It is not yet known just how extensive the Chevrolet involvement will be with the Drivers Edge Development program. In a release announcing the effort, Kelley Earnhardt Miller, JRM general manager, said the program “is going to be critical to the future of the sport and our race team.”

“The fact that you have JRM, GMS and Chevrolet getting this off the ground speaks to that importance,” she said.

JRM is co-owned by Hendrick Motorsports owner Rick Hendrick and works closely with the Cup Series organization to develop and train talent inside and outside the car.

The six drivers in the Drivers Edge system at this time are Xfinity Series drivers Noah Gragson, John Hunter Nemechek and Zane Smith; Truck Series driver Sheldon Creek; Sam Mayer, who is scheduled for Truck Series, K&N, ARCA and Late Model starts; and Adam Lemke in Late Models.

The Toyota roster is deep and includes associations with numerous teams and drivers at different levels.

“We started developing this network of relationships not just with teams at that (NASCAR) level but with Super Late Models, in ARCA, in K&N, the Venturinis, the McAnallys,” Wilson said. “Kyle Busch Motorsports runs a great Super Late Model program.”

Venturini Motorsports and Bill McAnally Racing provide entry points for racers, particularly those making the transition from dirt to asphalt.

Hailie Deegan, competing for McAnally, won this year’s season-opening NASCAR K&N Pro Series West race at Las Vegas. It was her second career victory in the series – she became the series’ first female winner last year when she won at Meridian (Idaho) Speedway while also competing for McAnally.

A day after the Vegas victory, Deegan, 17, announced a six-race ARCA schedule with Venturini Motorsports in addition to the K&N effort.

DGR-Crosley is another organization that acts as a feeder system for Toyota talent. The group fields entries in a variety of racing series, from Late Model up to the Gander Outdoors Truck Series.

Toyota also uses the program to develop relationships with sponsors. Wilson said companies such as JBL, Safelite and Exxon Mobile, “were interested in grassroots racing as well.

“The perception that we are behind the scenes stroking checks and pulling strings is not accurate,” Wilson said. “We couldn’t do this without these B-to-B (business to business) partnerships that we have developed.”


A driver development program can be a fickle endeavor. Not only is it extremely costly and time consuming to operate, but there is no guarantee of a return for the time, effort and finances invested.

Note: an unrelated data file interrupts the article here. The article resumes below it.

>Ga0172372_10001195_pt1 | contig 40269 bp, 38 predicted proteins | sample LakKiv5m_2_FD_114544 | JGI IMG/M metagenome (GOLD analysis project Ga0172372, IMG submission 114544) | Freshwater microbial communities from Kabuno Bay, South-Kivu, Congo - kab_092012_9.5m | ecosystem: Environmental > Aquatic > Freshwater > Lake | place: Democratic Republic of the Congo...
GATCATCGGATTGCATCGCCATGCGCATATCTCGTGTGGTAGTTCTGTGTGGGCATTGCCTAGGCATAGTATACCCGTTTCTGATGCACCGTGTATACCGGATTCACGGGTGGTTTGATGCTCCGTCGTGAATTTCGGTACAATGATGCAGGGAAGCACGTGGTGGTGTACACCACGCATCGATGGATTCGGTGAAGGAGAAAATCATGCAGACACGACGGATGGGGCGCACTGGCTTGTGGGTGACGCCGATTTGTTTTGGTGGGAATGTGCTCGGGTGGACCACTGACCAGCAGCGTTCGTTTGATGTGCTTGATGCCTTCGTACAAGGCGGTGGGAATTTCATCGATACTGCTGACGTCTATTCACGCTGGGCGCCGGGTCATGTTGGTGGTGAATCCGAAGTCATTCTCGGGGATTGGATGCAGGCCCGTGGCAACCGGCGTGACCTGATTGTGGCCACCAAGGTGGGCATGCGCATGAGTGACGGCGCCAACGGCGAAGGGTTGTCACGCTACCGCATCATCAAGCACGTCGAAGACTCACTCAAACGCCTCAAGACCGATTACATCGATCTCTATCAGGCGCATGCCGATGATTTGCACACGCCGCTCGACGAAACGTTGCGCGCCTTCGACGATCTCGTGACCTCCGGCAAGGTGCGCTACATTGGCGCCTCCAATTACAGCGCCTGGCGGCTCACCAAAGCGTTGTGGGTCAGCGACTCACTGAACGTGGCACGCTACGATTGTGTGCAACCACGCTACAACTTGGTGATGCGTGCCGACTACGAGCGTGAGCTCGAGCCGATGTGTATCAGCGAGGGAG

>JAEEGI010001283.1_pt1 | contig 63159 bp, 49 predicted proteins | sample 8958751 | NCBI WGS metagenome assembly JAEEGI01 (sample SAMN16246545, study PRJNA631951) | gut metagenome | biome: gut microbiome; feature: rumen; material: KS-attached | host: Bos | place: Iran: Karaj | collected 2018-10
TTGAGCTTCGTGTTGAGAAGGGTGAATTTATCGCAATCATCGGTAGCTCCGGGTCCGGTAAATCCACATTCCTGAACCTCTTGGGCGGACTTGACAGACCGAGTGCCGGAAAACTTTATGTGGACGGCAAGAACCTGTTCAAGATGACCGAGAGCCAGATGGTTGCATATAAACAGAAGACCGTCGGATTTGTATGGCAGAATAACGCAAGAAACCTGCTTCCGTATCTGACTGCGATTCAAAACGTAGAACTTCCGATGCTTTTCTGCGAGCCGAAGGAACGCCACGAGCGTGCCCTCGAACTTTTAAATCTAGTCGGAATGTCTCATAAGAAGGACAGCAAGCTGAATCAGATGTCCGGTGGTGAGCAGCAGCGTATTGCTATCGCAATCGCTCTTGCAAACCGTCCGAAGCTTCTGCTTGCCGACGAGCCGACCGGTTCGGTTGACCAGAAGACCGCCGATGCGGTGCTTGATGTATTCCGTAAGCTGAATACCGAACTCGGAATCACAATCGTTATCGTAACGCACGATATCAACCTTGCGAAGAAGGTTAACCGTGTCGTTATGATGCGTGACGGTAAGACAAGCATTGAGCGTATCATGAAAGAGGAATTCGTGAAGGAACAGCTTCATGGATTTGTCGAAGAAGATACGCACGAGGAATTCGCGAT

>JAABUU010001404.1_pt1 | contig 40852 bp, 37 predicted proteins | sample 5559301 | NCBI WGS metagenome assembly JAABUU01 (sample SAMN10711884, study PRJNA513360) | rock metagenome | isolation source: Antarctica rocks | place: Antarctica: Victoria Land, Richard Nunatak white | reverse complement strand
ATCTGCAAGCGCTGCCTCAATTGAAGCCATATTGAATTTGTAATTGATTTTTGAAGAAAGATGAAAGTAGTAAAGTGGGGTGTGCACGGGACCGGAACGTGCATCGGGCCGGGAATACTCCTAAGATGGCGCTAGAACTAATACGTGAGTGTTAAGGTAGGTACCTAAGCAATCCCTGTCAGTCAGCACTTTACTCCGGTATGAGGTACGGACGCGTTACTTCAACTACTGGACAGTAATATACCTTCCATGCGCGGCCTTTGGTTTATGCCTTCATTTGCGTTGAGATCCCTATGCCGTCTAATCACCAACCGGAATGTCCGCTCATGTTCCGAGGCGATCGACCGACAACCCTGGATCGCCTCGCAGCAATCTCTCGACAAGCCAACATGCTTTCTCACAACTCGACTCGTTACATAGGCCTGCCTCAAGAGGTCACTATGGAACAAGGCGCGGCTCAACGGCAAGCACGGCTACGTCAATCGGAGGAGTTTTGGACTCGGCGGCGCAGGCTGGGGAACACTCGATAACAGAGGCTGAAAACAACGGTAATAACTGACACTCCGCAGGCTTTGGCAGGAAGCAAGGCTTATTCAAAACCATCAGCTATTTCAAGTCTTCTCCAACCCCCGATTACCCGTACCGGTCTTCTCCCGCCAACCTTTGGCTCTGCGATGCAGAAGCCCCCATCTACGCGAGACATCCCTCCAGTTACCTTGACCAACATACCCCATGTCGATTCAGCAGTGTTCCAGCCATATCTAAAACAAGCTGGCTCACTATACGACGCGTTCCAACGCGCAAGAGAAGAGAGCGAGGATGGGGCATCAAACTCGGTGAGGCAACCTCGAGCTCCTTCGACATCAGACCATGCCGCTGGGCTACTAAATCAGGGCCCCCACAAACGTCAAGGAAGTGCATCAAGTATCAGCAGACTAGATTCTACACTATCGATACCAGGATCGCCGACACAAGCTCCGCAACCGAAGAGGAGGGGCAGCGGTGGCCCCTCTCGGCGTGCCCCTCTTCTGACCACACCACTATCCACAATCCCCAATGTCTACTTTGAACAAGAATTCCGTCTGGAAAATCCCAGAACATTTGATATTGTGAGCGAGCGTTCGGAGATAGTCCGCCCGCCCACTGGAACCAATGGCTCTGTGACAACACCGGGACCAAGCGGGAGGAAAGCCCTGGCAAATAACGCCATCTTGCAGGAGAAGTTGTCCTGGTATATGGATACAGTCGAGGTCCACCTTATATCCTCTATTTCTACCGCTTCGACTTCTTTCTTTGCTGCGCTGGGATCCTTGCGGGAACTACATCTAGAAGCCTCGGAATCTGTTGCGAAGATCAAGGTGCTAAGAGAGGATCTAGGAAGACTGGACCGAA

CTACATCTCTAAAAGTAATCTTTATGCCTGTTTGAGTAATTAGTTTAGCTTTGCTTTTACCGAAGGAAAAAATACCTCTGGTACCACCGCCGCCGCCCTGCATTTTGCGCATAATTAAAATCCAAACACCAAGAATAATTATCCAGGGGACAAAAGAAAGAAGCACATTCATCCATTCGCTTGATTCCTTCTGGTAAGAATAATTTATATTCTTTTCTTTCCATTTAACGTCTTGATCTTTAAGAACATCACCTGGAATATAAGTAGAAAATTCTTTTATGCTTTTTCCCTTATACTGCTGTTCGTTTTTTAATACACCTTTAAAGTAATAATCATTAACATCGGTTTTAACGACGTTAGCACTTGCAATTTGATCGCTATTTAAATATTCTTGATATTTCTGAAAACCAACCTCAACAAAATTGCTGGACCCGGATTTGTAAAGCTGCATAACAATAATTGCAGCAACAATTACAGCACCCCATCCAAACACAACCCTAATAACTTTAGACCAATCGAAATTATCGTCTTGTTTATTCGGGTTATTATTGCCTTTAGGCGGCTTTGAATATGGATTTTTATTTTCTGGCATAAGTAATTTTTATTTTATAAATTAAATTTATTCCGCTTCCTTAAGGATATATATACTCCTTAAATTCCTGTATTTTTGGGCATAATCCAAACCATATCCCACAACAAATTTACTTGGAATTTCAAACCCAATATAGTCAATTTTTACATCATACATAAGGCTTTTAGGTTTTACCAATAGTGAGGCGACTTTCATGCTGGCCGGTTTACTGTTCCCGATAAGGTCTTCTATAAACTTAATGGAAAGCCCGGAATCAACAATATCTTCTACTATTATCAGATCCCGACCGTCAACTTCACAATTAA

Even the best-case scenario, that can’t-miss prospects are found and developed at each level, carries certain risks.

What happens when that talent is ready to advance and there isn’t a seat available? What happens if after putting all that effort into developing a driver, he or she decides to sign with another manufacturer? How many development drivers are too many? How few are too few?

Rushbrook said it’s “a balance we need to strike” when considering numbers.

“The way we’ve approached it is … from top down,” he said. “We want to make sure we have drivers at the Xfinity level to have that opportunity, so they are ready to come into Cup when there’s an opportunity.

“Then the question is when do we extend below that so that we’re reaching into ARCA and K&N?”

The addition of ThorSport for 2018 kept Ford’s presence in the Truck Series, filling a gap created when Brad Keselowski Racing closed its doors at the end of the ’17 season. While the organization has a pair of veterans in former series champions Matt Crafton and the just-returned Johnny Sauter, it also fields an entry for 22-year-old Ben Rhodes.

Myatt Snider, 24, won the series rookie of the year title last season while racing for ThorSport and is slated for a partial schedule this year.

“We’ve had a lot of discussions,” Rushbrook said. “We like a lot of the teams that are running Ford at those different series … it’s just a matter of, when do we formally engage with them so that we’ve got drivers signed at that level to come up through into the Truck and Xfinity (level)?”

The loss of a driver is a risk but some say there still are positives that come from the experience.

“I don’t think there is a huge negative between us if it hasn’t worked for whatever reason,” TRD’s Irving said. “But I think our goal was pure from the minute that we started. It was just to make it better for the kids and better for the sport.